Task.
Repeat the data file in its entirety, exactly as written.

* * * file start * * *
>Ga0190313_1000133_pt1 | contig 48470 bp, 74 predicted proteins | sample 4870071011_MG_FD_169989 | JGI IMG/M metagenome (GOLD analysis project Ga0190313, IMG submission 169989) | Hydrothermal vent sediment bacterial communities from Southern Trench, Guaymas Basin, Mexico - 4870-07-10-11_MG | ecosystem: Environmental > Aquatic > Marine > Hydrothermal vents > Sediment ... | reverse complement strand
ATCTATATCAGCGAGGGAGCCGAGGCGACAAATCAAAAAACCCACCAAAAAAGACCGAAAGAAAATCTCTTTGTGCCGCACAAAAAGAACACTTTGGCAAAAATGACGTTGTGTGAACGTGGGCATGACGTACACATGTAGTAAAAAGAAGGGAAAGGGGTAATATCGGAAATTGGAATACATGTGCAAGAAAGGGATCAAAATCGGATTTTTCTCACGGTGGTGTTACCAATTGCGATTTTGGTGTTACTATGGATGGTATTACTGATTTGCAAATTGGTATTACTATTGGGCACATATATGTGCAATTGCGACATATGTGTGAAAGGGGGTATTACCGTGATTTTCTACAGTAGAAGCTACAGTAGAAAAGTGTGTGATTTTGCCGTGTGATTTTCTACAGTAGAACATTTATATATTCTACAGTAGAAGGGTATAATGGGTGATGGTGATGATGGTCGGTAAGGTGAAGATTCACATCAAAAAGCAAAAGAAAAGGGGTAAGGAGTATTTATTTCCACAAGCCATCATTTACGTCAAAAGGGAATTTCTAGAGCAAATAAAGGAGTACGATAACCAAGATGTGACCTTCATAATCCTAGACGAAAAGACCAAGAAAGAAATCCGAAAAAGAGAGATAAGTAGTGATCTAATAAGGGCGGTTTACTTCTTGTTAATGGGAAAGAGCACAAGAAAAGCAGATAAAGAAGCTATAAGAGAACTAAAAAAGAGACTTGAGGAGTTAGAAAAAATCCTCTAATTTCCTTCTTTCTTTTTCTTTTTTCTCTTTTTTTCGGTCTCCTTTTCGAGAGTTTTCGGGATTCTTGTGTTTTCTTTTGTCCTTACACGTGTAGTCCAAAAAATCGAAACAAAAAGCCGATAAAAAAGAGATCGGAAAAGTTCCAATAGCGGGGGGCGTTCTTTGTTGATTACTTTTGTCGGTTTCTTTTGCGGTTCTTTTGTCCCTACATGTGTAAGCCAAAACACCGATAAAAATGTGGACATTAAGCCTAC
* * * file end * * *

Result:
>Ga0190313_1000133_pt1 | contig 48470 bp, 74 predicted proteins | sample 4870071011_MG_FD_169989 | JGI IMG/M metagenome (GOLD analysis project Ga0190313, IMG submission 169989) | Hydrothermal vent sediment bacterial communities from Southern Trench, Guaymas Basin, Mexico - 4870-07-10-11_MG | ecosystem: Environmental > Aquatic > Marine > Hydrothermal vents > Sediment ... | reverse complement strand
ATCTATATCAGCGAGGGAGCCGAGGCGACAAATCAAAAAACCCACCAAAAAAGACCGAAAGAAAATCTCTTTGTGCCGCACAAAAAGAACACTTTGGCAAAAATGACGTTGTGTGAACGTGGGCATGACGTACACATGTAGTAAAAAGAAGGGAAAGGGGTAATATCGGAAATTGGAATACATGTGCAAGAAAGGGATCAAAATCGGATTTTTCTCACGGTGGTGTTACCAATTGCGATTTTGGTGTTACTATGGATGGTATTACTGATTTGCAAATTGGTATTACTATTGGGCACATATATGTGCAATTGCGACATATGTGTGAAAGGGGGTATTACCGTGATTTTCTACAGTAGAAGCTACAGTAGAAAAGTGTGTGATTTTGCCGTGTGATTTTCTACAGTAGAACATTTATATATTCTACAGTAGAAGGGTATAATGGGTGATGGTGATGATGGTCGGTAAGGTGAAGATTCACATCAAAAAGCAAAAGAAAAGGGGTAAGGAGTATTTATTTCCACAAGCCATCATTTACGTCAAAAGGGAATTTCTAGAGCAAATAAAGGAGTACGATAACCAAGATGTGACCTTCATAATCCTAGACGAAAAGACCAAGAAAGAAATCCGAAAAAGAGAGATAAGTAGTGATCTAATAAGGGCGGTTTACTTCTTGTTAATGGGAAAGAGCACAAGAAAAGCAGATAAAGAAGCTATAAGAGAACTAAAAAAGAGACTTGAGGAGTTAGAAAAAATCCTCTAATTTCCTTCTTTCTTTTTCTTTTTTCTCTTTTTTTCGGTCTCCTTTTCGAGAGTTTTCGGGATTCTTGTGTTTTCTTTTGTCCTTACACGTGTAGTCCAAAAAATCGAAACAAAAAGCCGATAAAAAAGAGATCGGAAAAGTTCCAATAGCGGGGGGCGTTCTTTGTTGATTACTTTTGTCGGTTTCTTTTGCGGTTCTTTTGTCCCTACATGTGTAAGCCAAAACACCGATAAAAATGTGGACATTAAGCCTAC